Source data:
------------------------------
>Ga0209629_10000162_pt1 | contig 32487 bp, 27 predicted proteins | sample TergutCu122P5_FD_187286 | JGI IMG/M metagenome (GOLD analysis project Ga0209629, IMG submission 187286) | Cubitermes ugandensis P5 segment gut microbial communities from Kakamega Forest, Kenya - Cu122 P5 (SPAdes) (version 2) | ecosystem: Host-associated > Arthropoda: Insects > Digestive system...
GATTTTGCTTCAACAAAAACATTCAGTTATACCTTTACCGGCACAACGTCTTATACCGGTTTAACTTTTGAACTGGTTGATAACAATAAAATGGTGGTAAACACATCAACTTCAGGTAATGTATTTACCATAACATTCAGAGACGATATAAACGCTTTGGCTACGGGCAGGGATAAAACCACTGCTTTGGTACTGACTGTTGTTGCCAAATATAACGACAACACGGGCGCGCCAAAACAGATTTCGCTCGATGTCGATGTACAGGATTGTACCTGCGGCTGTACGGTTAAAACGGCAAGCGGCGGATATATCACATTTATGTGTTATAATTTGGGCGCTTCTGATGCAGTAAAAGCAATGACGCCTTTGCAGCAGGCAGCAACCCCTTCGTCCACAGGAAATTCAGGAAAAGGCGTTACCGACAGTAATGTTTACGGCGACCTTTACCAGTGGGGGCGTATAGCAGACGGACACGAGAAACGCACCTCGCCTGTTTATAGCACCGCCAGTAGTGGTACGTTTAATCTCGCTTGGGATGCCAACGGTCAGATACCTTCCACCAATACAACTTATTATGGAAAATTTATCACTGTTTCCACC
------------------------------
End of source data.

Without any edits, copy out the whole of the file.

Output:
>Ga0209629_10000162_pt1 | contig 32487 bp, 27 predicted proteins | sample TergutCu122P5_FD_187286 | JGI IMG/M metagenome (GOLD analysis project Ga0209629, IMG submission 187286) | Cubitermes ugandensis P5 segment gut microbial communities from Kakamega Forest, Kenya - Cu122 P5 (SPAdes) (version 2) | ecosystem: Host-associated > Arthropoda: Insects > Digestive system...
GATTTTGCTTCAACAAAAACATTCAGTTATACCTTTACCGGCACAACGTCTTATACCGGTTTAACTTTTGAACTGGTTGATAACAATAAAATGGTGGTAAACACATCAACTTCAGGTAATGTATTTACCATAACATTCAGAGACGATATAAACGCTTTGGCTACGGGCAGGGATAAAACCACTGCTTTGGTACTGACTGTTGTTGCCAAATATAACGACAACACGGGCGCGCCAAAACAGATTTCGCTCGATGTCGATGTACAGGATTGTACCTGCGGCTGTACGGTTAAAACGGCAAGCGGCGGATATATCACATTTATGTGTTATAATTTGGGCGCTTCTGATGCAGTAAAAGCAATGACGCCTTTGCAGCAGGCAGCAACCCCTTCGTCCACAGGAAATTCAGGAAAAGGCGTTACCGACAGTAATGTTTACGGCGACCTTTACCAGTGGGGGCGTATAGCAGACGGACACGAGAAACGCACCTCGCCTGTTTATAGCACCGCCAGTAGTGGTACGTTTAATCTCGCTTGGGATGCCAACGGTCAGATACCTTCCACCAATACAACTTATTATGGAAAATTTATCACTGTTTCCACC